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 St. Andrew's Day (Public Event)
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Event Date: 30 November 2005 ends 31-Dec-2020 (Recurring Event)

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About the middle of the 8th century, Andrew became the patron saint of Scotland. Concerning this there are several legends which state that the relics of Andrew were brought under supernatural guidance from Constantinople to the place where the modern St Andrews stands (Pictish, Muckross; Gaelic, Kilrymont).

The Saltire (or "St Andrew's Cross") is the national flag of Scotland.The oldest surviving accounts are two: one among the manuscripts collected by Colbert and willed to the King, now in the Bibliothèque Nationale, Paris, the other in the Harleian Mss in the British Library, London. They state that the relics of Andrew were brought by one Regulus to the Pictish king Angus (or Ungus) Macfergus (c. 731-761). The only historical Regulus (Riagail or Rule)—name is preserved by the tower of St Rule— was an Irish monk expelled from Ireland with St Columba; his date, however, is c. 573-600. There are good reasons for supposing that the relics were originally in the collection of Acca, bishop of Hexham, who took them into Pictish country when he was driven from Hexham (c. 732), and founded a see, not, according to tradition, in Galloway, but on the site of St Andrews. The connection with Regulus is, therefore, due in all probability to the desire to date the foundation of the church at St Andrews as early as possible.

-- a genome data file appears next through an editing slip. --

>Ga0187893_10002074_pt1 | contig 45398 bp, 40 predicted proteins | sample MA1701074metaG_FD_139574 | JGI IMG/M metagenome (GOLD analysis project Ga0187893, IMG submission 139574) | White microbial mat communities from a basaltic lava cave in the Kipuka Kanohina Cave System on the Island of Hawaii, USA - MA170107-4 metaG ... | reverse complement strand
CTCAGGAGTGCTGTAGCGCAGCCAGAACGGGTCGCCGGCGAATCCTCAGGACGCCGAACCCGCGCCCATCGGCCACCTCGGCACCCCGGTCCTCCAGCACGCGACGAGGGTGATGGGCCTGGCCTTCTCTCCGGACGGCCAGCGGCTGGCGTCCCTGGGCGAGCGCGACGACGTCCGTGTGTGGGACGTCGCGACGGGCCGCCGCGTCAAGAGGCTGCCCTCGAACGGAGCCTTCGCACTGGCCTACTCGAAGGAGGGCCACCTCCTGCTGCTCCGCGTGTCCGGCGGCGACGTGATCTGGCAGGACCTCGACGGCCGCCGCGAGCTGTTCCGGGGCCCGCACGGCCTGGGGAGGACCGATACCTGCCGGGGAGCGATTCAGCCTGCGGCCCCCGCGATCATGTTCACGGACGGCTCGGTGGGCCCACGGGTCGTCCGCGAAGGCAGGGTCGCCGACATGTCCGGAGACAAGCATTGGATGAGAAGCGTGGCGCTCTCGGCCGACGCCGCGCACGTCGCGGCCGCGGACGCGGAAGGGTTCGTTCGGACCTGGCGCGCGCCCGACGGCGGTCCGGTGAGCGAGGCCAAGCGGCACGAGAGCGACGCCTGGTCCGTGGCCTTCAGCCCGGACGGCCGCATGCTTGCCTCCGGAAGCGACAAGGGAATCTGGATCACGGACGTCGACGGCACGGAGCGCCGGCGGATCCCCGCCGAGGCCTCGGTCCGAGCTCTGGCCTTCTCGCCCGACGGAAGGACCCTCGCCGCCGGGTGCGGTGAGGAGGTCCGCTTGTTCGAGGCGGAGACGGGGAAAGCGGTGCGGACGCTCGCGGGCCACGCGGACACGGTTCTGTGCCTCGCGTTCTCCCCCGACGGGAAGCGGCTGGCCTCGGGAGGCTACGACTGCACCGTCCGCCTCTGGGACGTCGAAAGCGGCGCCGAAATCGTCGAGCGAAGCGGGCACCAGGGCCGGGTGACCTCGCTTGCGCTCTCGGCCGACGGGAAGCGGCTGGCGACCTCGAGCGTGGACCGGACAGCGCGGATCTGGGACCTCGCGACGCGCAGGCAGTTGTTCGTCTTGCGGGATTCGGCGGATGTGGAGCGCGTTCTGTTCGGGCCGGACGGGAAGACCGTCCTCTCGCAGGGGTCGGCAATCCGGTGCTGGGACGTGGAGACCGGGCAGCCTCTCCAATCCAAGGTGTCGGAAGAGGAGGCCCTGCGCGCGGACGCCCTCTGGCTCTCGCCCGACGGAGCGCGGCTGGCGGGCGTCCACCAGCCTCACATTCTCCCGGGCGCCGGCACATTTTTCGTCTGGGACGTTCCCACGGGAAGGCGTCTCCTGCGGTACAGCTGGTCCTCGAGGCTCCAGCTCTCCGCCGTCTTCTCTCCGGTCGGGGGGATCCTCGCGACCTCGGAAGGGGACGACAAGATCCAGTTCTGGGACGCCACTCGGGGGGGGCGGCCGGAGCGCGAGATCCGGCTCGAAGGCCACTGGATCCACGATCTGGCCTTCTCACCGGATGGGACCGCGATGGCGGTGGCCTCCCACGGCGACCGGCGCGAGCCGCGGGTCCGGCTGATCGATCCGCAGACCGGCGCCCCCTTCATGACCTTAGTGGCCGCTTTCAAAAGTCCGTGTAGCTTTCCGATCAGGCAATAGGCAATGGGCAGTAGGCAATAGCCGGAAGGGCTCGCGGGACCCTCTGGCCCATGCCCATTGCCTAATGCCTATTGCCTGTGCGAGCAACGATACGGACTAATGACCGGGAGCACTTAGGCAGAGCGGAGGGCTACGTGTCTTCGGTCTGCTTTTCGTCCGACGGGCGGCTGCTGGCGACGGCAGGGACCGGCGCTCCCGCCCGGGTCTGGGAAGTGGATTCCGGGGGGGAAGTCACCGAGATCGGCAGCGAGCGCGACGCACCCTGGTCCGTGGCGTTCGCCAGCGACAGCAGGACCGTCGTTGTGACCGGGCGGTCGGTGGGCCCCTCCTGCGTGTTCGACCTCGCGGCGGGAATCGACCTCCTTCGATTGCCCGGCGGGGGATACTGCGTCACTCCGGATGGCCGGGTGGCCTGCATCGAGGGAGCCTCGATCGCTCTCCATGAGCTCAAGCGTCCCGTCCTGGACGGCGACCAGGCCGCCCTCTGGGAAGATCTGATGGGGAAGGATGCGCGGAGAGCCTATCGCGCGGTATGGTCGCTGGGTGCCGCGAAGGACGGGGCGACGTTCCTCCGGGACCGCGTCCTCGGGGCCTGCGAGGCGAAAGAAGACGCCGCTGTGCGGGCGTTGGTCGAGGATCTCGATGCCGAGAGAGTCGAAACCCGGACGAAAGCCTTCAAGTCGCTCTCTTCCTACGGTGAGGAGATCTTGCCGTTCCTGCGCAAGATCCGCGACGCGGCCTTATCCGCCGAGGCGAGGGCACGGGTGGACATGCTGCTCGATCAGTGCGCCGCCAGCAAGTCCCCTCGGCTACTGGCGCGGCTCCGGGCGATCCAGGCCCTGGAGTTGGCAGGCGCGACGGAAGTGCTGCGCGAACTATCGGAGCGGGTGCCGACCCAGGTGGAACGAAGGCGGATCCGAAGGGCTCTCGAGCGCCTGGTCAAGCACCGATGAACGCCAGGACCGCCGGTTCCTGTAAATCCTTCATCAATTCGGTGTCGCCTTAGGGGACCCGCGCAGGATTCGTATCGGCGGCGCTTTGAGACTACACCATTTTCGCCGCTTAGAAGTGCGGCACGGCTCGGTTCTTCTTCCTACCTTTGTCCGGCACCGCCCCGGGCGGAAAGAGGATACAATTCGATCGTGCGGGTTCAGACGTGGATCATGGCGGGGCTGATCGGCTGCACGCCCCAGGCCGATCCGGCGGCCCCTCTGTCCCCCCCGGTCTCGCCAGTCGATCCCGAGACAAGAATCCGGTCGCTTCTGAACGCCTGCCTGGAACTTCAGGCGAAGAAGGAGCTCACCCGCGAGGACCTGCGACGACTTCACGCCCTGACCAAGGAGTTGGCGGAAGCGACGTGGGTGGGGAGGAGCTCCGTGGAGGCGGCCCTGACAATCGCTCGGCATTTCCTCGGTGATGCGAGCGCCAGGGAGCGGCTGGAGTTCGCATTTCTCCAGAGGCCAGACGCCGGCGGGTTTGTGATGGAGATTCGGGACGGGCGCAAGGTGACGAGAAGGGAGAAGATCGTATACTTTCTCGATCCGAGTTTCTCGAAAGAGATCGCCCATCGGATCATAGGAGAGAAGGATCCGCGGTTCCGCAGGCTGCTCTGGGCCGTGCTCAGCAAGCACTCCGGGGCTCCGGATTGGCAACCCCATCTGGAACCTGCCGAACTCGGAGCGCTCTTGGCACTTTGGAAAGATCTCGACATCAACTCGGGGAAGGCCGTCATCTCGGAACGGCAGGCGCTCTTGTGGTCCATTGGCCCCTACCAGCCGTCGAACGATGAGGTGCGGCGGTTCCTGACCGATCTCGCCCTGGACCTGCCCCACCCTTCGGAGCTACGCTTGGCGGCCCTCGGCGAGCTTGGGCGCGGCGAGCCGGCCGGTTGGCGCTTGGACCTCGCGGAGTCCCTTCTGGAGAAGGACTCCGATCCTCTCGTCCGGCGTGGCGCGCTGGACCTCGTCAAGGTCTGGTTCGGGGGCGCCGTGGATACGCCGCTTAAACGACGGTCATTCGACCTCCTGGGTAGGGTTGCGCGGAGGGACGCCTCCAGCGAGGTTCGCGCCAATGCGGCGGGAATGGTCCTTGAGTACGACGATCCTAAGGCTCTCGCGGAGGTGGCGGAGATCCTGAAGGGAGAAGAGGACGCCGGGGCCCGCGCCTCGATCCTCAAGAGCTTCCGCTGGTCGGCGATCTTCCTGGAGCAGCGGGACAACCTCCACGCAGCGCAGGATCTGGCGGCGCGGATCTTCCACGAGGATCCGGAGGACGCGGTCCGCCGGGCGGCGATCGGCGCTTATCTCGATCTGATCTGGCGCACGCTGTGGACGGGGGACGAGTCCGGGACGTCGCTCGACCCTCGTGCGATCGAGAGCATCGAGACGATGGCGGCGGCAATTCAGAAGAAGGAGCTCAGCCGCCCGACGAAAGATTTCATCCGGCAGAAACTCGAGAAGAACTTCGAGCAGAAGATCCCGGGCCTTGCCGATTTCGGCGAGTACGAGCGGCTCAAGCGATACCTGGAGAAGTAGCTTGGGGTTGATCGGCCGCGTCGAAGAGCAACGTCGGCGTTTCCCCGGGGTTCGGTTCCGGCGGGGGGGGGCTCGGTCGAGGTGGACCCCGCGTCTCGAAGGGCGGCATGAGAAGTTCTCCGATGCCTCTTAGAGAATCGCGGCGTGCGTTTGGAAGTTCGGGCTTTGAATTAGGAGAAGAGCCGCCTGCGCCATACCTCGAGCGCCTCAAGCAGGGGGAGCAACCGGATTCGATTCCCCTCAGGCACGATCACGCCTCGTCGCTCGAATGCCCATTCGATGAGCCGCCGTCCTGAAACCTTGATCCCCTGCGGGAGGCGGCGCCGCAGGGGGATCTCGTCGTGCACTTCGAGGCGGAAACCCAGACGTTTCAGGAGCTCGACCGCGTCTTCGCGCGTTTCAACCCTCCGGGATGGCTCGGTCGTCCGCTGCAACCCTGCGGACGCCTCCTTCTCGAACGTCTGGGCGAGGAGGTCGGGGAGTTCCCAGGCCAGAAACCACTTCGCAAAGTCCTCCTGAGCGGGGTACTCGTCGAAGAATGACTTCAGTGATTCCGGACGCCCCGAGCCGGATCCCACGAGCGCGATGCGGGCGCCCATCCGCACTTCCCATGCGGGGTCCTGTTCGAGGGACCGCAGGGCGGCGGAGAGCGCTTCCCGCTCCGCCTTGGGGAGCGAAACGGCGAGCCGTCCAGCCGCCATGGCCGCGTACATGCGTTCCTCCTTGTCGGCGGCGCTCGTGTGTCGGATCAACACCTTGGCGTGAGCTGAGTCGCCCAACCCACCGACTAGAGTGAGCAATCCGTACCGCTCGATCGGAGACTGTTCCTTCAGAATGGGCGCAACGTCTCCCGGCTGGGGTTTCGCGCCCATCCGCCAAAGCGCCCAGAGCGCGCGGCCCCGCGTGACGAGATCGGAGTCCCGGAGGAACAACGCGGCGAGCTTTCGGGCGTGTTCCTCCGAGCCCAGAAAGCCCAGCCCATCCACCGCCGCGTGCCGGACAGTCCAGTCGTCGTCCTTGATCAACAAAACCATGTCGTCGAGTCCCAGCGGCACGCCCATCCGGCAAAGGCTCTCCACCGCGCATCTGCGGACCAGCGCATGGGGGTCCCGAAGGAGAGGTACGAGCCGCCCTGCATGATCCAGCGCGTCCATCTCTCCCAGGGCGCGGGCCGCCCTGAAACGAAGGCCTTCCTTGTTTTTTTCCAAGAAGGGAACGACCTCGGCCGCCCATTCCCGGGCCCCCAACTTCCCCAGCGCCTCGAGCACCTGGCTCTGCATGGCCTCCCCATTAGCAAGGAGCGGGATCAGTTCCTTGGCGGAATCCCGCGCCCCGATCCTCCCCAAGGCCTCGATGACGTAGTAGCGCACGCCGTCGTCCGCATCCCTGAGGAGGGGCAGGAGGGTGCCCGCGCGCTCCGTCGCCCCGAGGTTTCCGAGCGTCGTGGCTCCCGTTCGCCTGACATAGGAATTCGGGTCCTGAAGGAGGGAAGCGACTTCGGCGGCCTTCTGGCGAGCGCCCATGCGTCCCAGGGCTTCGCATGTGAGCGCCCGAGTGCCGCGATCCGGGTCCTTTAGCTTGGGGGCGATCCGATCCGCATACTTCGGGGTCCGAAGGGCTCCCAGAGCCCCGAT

Another legend says that in the late 8th century, during a joint battle with the English, King Oengus mac Fergus of the Picts and King Eochaid IV of Dalriada, saw a cloud shaped like a saltire, and declared Andrew was watching over them, and if they won by his grace, then he would be their patron saint. However, as noted above, there is evidence Andrew was venerated in Scotland before this, and the two kings in question do not appear to have ruled at the same time.

A third theory as to Andrew's connection with Scotland is that, following the Synod of Whitby, the Celtic Church felt that Columba had been "outranked" by Peter. They therefore decided that the patron of the Celtic Church would now be Peter's older brother. While a satisfying piece of folklore, there is no more evidence for this than any other theory.

The 1320 Declaration of Arbroath, which declared Scottish independence from England, cites Scotland's conversion to Christianity by St. Andrew, "the first to be an Apostle", as evidence of Scotland being held in especially high regard by God.

Andrew is the patron saint of Scotland, Russia, and Romania. The flag of Scotland (and consequently the Union Flag and the arms and Flag of Nova Scotia, and possibly the Confederate flag) feature a saltire in commemoration of the shape of St. Andrew's cross.

St. Andrew's Day is observed on November 30 in both the Eastern and Western churches.

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